Premono, M. E., Moawad, A. M., and Vleck, P. L. G. (1996). Effect of phosphate solubilizing Pseudomonas putida on the growth of maize and its survival in the rhizosphere. Indones. J. Crop Sci. 11, 13–23.
Qurartieri, M., Lucchi, A., and Cavani, L. (2002). Effects of the rate of protein hydrolysis and spray concentration on growth of potted kiwifruit (Actinidia deliciosa) plants. Acta Hort. 594, 341–347. doi: 10.17660/ActaHortic.2002.594.42
Rouphael, Y., Giordano, M., Cardarelli, M., Cozzolino, E., Mori, M., Kyriacou, M. C., et al. (2018). Plant- and seaweed-based extracts increase yield but differentially modulate nutritional quality of greenhouse spinach through biostimulant action. Agronomy 8:126. doi: 10.3390/agronomy8070126
Shade, A., Jones, S. E., Caporaso, J. G., Handelsman, J., Knight, R., Fierer, N., et al. (2014). Conditionally rare taxa disproportionately contribute to temporal changes in microbial diversity. mBio 5:e1371-14. doi: 10.1128/mBio.01371-14
Sievers, F., Wilm, A., Dineen, D., Gibson, T. J., Karplus, K., and Li, W. (2011). Fast, scalable generation of high-quality protein multiple sequence alignments using Clustal Omega. Mol. Syst. Biol. 7:539. doi: 10.1038/msb.2011.75
Singh, R. P., Mishra, S., Jha, P., Raghuvanshi, S., and Jha, P. N. (2018). Effect of inoculation of zinc-resistant bacterium Enterobacter ludwigii CDP-14 on growth, biochemical parameters and zinc uptake in wheat (Triticum aestivum L.) plant. Ecol. Eng. 116, 163–173. doi: 10.1016/j.ecoleng.2017.12.033
Taghavi, S., Garafola, C., Monchy, S., Newman, L., Hoffman, A., Weyens, N., et al. (2009). Genome survey and characterization of endophytic bacteria exhibiting a beneficial effect on growth and development of poplar trees. Appl. Environ. Microbiol. 75, 748–757. doi: 10.1128/AEM.02239-08
Thapa, S., Ranjan, K., Ramakrishnan, B., Velmourougane, K., and Prasanna, R. (2018). Influence of fertilizers and rice cultivation methods on the abundance and diversity of phyllosphere microbiome. J. Basic Microbiol. 58, 172–186. doi: 10.1002/jobm.201700402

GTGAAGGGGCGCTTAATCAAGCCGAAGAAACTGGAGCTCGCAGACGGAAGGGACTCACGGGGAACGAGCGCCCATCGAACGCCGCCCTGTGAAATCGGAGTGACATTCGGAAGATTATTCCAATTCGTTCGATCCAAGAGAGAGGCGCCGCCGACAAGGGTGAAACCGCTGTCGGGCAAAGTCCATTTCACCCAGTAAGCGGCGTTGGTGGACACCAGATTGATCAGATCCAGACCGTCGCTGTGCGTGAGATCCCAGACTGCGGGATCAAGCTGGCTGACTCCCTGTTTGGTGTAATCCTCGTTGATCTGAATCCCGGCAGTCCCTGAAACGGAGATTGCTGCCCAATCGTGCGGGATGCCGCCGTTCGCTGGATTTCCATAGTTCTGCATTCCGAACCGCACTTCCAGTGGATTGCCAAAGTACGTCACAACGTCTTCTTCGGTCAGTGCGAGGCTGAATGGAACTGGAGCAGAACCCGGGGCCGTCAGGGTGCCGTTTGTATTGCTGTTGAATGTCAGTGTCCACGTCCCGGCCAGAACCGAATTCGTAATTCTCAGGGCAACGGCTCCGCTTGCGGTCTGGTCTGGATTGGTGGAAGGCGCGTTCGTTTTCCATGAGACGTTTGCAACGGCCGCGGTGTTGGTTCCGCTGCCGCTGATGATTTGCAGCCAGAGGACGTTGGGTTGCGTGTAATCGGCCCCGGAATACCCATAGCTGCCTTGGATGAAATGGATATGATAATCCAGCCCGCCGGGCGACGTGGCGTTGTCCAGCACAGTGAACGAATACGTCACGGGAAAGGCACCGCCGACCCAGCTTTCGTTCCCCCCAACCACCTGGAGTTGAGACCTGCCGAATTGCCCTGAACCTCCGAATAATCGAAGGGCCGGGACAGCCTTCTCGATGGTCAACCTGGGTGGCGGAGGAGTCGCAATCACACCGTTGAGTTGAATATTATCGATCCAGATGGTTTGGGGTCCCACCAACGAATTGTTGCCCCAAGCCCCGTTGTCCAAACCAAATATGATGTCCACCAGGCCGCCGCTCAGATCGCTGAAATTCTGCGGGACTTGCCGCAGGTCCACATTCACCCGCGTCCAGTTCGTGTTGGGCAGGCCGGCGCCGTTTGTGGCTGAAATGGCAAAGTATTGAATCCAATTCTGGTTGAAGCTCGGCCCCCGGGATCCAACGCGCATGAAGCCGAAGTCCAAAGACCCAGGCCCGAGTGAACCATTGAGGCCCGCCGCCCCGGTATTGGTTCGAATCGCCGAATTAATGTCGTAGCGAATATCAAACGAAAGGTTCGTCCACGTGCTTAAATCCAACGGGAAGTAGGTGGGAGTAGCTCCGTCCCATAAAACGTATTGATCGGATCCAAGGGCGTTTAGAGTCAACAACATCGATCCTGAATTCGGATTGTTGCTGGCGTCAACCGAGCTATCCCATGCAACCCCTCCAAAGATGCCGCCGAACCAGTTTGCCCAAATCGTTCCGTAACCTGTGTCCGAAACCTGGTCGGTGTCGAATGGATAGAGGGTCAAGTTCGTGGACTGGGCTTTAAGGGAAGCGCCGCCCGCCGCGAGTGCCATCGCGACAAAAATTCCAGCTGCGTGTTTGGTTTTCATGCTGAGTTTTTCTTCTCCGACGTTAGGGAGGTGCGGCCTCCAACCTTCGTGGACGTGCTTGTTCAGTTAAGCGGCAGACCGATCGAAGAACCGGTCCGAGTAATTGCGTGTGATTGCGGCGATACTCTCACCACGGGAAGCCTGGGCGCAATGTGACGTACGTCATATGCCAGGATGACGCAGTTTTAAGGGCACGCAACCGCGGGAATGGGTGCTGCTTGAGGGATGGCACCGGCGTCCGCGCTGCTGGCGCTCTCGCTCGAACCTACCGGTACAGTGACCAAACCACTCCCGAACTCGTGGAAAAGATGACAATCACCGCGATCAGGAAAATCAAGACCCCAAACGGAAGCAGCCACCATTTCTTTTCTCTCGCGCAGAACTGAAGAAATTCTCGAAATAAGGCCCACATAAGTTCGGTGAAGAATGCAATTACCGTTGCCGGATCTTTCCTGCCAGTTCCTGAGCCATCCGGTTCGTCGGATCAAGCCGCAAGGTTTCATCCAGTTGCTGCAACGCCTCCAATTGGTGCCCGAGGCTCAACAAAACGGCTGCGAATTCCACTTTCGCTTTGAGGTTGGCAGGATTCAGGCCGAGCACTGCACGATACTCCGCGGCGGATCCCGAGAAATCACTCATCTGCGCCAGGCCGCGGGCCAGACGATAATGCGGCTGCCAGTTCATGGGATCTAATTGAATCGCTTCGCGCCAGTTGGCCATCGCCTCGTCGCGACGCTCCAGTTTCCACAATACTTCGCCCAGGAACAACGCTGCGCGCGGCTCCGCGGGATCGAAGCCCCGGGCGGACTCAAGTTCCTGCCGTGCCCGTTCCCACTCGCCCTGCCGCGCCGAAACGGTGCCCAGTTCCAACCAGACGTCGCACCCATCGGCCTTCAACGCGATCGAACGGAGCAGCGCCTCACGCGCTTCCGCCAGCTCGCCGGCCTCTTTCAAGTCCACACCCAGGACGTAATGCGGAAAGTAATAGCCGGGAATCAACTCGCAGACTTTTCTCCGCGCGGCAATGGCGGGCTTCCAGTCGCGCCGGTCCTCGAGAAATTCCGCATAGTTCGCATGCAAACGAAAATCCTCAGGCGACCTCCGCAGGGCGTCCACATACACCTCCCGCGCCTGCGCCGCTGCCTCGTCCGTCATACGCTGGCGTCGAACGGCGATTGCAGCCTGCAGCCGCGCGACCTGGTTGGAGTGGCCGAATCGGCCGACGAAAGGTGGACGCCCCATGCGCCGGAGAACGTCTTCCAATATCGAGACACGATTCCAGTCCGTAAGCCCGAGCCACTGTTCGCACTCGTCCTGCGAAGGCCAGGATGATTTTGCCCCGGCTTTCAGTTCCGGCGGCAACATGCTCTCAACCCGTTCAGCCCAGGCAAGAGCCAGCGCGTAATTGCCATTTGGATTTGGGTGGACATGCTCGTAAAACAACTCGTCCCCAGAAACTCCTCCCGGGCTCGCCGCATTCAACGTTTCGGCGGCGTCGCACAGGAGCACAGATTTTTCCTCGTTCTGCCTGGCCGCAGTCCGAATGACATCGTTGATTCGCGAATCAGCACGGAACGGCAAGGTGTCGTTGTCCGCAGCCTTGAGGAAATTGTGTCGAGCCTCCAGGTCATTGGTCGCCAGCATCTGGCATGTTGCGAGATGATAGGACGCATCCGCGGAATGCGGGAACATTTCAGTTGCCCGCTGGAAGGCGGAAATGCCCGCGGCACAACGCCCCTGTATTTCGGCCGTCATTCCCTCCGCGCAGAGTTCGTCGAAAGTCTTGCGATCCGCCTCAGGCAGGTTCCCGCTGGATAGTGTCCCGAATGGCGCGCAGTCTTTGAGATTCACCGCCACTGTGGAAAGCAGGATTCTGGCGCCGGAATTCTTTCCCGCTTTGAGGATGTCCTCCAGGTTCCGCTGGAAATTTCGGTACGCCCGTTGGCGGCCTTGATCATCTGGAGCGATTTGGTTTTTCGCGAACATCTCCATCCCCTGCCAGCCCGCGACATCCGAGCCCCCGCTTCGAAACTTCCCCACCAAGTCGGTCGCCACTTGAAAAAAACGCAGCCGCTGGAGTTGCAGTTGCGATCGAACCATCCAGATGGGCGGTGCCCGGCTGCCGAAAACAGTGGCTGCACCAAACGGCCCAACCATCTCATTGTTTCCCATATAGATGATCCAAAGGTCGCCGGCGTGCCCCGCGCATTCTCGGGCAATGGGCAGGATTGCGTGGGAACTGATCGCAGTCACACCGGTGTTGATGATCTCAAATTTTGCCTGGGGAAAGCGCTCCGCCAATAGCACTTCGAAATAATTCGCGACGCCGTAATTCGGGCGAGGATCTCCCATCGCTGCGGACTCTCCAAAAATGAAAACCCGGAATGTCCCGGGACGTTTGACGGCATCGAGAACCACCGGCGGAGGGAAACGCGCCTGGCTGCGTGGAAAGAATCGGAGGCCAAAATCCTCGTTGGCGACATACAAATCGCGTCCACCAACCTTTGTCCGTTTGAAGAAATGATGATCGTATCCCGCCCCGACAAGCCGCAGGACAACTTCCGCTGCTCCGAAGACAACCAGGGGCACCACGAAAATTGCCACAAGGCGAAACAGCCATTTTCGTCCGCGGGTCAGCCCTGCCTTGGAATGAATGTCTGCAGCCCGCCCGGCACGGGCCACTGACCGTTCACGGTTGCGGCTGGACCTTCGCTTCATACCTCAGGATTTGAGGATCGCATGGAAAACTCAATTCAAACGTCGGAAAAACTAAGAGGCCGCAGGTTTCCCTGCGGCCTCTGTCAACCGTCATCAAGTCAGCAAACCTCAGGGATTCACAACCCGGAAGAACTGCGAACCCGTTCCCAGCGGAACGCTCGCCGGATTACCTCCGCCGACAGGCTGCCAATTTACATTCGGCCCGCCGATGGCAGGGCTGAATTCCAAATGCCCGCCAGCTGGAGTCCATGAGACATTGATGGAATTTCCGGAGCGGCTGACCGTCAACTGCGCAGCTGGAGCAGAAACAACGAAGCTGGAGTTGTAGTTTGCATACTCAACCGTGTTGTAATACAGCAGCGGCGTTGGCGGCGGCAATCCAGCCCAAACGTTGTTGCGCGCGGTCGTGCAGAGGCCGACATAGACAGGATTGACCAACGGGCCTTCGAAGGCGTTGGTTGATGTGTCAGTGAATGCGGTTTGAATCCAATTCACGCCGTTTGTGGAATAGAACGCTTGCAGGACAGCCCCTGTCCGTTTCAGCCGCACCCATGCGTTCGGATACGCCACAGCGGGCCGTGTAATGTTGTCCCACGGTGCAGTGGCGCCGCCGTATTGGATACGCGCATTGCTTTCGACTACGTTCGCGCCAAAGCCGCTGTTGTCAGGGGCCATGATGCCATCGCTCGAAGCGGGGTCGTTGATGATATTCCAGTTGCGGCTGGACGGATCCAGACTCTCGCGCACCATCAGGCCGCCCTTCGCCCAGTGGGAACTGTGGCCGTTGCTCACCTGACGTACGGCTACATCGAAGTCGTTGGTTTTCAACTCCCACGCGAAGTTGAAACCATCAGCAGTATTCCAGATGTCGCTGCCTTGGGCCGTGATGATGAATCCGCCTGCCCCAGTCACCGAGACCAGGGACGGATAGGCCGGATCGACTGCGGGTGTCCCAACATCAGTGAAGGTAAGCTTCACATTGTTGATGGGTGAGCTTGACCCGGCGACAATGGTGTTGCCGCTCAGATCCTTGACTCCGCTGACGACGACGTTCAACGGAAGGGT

Timmusk, S., Behers, L., Muthoni, J., Muraya, A., and Aronsson, A.-C. (2017). Perspectives and challenges of microbial application for crop improvement. Front. Plant Sci. 8:49. doi: 10.3389/fpls.2017.00049
Trouvelot, S., Héloir, M., Poinssot, B., Gauthier, A., Paris, F., and Guillier, C. (2014). Carbohydrates in plant immunity and plant protection: roles and potential application as foliar sprays. Front. Plant Sci. 5:592. doi: 10.3389/fpls.2014.00592
Ullah, A., Heng, S., Munis, M. F. H., Fahad, S., and Yang, X. (2015). Phytoremediation of heavy metals assisted by plant growth promoting (PGP) bacteria: a review. Environ. Exp. Bot. 117, 28–40. doi: 10.1016/j.envexpbot.2015.05.001
Vágvölgyi, C., Sajben-Nagy, E., Bóka, B., Vörös, M., Berki, A., Palágyi, A., et al. (2013). Isolation and characterization of antagonistic Bacillus strains capable to degrade ethylenethiourea. Curr. Microbiol. 66, 243–250. doi: 10.1007/s00284-012-0263-8
Valencia, E., Gross, N., Quero, J. L., Carmona, C. P., Ochoa, V., Gozalo, B., et al. (2018). Cascading effects from plants to soil microorganisms explain how plant species richness and simulated climate change affect soil multifunctionality. Glob. Change Biol. 24, 5642–5654. doi: 10.1111/gcb.14440
Keywords: vegetal protein hydrolysates, Lactuca sativa L., plant microbiota, terminal restriction fragment length polymorphism, next generation sequencing, plant growth-promoting bacteria, biocontrol activity
Citation: Luziatelli F, Ficca AG, Colla G, Baldassarre Švecová E and Ruzzi M (2019) Foliar Application of Vegetal-Derived Bioactive Compounds Stimulates the Growth of Beneficial Bacteria and Enhances Microbiome Biodiversity in Lettuce. Front. Plant Sci. 10:60. doi: 10.3389/fpls.2019.00060
Received: 29 September 2018; Accepted: 16 January 2019;
Published: 05 February 2019.
Edited by:Martine Dorais, Laval University, Canada
Reviewed by:Antonio Ferrante, University of Milan, Italy
Andrea Ertani, University of Padova, Italy
Copyright © 2019 Luziatelli, Ficca, Colla, Baldassarre Švecová and Ruzzi. This is an open-access article distributed under the terms of the Creative Commons Attribution License (CC BY). The use, distribution or reproduction in other forums is permitted, provided the original author(s) and the copyright owner(s) are credited and that the original publication in this journal is cited, in accordance with accepted academic practice. No use, distribution or reproduction is permitted which does not comply with these terms.
*Correspondence: Maurizio Ruzzi, email@example.com